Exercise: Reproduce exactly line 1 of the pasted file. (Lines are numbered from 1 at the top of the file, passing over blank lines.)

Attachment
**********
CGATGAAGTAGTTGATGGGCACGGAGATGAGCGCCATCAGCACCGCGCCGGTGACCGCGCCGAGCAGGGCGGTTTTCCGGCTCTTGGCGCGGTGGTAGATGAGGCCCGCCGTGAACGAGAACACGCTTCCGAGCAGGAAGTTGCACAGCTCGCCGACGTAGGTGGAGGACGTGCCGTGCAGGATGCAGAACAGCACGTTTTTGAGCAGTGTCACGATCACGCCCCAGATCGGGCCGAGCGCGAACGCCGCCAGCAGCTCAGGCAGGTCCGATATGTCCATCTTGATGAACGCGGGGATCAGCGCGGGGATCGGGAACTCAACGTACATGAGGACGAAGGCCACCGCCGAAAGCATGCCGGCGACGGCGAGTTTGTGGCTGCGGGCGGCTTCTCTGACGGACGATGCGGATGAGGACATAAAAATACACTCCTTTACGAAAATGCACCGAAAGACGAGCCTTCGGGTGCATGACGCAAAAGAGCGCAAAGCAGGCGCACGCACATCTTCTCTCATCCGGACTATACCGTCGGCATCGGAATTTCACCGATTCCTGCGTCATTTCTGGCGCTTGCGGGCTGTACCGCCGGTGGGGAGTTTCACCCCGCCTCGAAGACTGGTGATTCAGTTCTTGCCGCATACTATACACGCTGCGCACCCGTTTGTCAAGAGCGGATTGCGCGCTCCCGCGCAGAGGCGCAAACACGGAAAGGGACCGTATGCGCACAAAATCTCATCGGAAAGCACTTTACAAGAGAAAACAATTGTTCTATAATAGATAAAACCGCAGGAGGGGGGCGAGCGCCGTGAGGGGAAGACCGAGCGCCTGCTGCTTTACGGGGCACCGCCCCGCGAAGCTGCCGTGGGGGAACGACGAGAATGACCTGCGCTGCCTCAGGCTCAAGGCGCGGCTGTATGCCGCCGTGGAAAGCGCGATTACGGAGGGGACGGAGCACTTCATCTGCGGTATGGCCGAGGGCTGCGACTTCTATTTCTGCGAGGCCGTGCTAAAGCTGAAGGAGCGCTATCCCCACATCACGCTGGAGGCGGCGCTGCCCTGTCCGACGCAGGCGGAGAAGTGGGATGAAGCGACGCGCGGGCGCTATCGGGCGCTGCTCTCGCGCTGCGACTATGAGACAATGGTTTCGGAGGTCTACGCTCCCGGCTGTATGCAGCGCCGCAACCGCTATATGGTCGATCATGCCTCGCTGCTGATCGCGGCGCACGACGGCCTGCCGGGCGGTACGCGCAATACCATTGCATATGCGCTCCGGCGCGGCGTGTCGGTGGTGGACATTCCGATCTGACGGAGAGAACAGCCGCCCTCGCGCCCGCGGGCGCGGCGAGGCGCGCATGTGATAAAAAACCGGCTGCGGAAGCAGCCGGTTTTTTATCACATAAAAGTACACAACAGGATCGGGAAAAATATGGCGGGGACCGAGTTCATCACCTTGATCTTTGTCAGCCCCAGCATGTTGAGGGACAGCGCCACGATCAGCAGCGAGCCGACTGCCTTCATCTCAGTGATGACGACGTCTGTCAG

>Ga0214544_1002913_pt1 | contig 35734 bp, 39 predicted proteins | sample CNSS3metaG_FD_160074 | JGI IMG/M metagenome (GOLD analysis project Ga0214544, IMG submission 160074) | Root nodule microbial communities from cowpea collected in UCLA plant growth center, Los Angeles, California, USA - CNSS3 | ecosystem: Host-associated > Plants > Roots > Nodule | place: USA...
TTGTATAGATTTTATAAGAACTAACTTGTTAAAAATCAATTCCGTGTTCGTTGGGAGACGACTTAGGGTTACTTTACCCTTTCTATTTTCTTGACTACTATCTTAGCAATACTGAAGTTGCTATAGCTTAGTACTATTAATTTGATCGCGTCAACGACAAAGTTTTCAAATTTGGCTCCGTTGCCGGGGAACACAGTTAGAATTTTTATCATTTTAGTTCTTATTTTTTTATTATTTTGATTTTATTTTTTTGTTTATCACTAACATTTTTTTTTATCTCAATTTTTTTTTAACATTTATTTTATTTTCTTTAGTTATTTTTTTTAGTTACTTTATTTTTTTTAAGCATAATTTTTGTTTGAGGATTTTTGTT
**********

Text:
CGATGAAGTAGTTGATGGGCACGGAGATGAGCGCCATCAGCACCGCGCCGGTGACCGCGCCGAGCAGGGCGGTTTTCCGGCTCTTGGCGCGGTGGTAGATGAGGCCCGCCGTGAACGAGAACACGCTTCCGAGCAGGAAGTTGCACAGCTCGCCGACGTAGGTGGAGGACGTGCCGTGCAGGATGCAGAACAGCACGTTTTTGAGCAGTGTCACGATCACGCCCCAGATCGGGCCGAGCGCGAACGCCGCCAGCAGCTCAGGCAGGTCCGATATGTCCATCTTGATGAACGCGGGGATCAGCGCGGGGATCGGGAACTCAACGTACATGAGGACGAAGGCCACCGCCGAAAGCATGCCGGCGACGGCGAGTTTGTGGCTGCGGGCGGCTTCTCTGACGGACGATGCGGATGAGGACATAAAAATACACTCCTTTACGAAAATGCACCGAAAGACGAGCCTTCGGGTGCATGACGCAAAAGAGCGCAAAGCAGGCGCACGCACATCTTCTCTCATCCGGACTATACCGTCGGCATCGGAATTTCACCGATTCCTGCGTCATTTCTGGCGCTTGCGGGCTGTACCGCCGGTGGGGAGTTTCACCCCGCCTCGAAGACTGGTGATTCAGTTCTTGCCGCATACTATACACGCTGCGCACCCGTTTGTCAAGAGCGGATTGCGCGCTCCCGCGCAGAGGCGCAAACACGGAAAGGGACCGTATGCGCACAAAATCTCATCGGAAAGCACTTTACAAGAGAAAACAATTGTTCTATAATAGATAAAACCGCAGGAGGGGGGCGAGCGCCGTGAGGGGAAGACCGAGCGCCTGCTGCTTTACGGGGCACCGCCCCGCGAAGCTGCCGTGGGGGAACGACGAGAATGACCTGCGCTGCCTCAGGCTCAAGGCGCGGCTGTATGCCGCCGTGGAAAGCGCGATTACGGAGGGGACGGAGCACTTCATCTGCGGTATGGCCGAGGGCTGCGACTTCTATTTCTGCGAGGCCGTGCTAAAGCTGAAGGAGCGCTATCCCCACATCACGCTGGAGGCGGCGCTGCCCTGTCCGACGCAGGCGGAGAAGTGGGATGAAGCGACGCGCGGGCGCTATCGGGCGCTGCTCTCGCGCTGCGACTATGAGACAATGGTTTCGGAGGTCTACGCTCCCGGCTGTATGCAGCGCCGCAACCGCTATATGGTCGATCATGCCTCGCTGCTGATCGCGGCGCACGACGGCCTGCCGGGCGGTACGCGCAATACCATTGCATATGCGCTCCGGCGCGGCGTGTCGGTGGTGGACATTCCGATCTGACGGAGAGAACAGCCGCCCTCGCGCCCGCGGGCGCGGCGAGGCGCGCATGTGATAAAAAACCGGCTGCGGAAGCAGCCGGTTTTTTATCACATAAAAGTACACAACAGGATCGGGAAAAATATGGCGGGGACCGAGTTCATCACCTTGATCTTTGTCAGCCCCAGCATGTTGAGGGACAGCGCCACGATCAGCAGCGAGCCGACTGCCTTCATCTCAGTGATGACGACGTCTGTCAG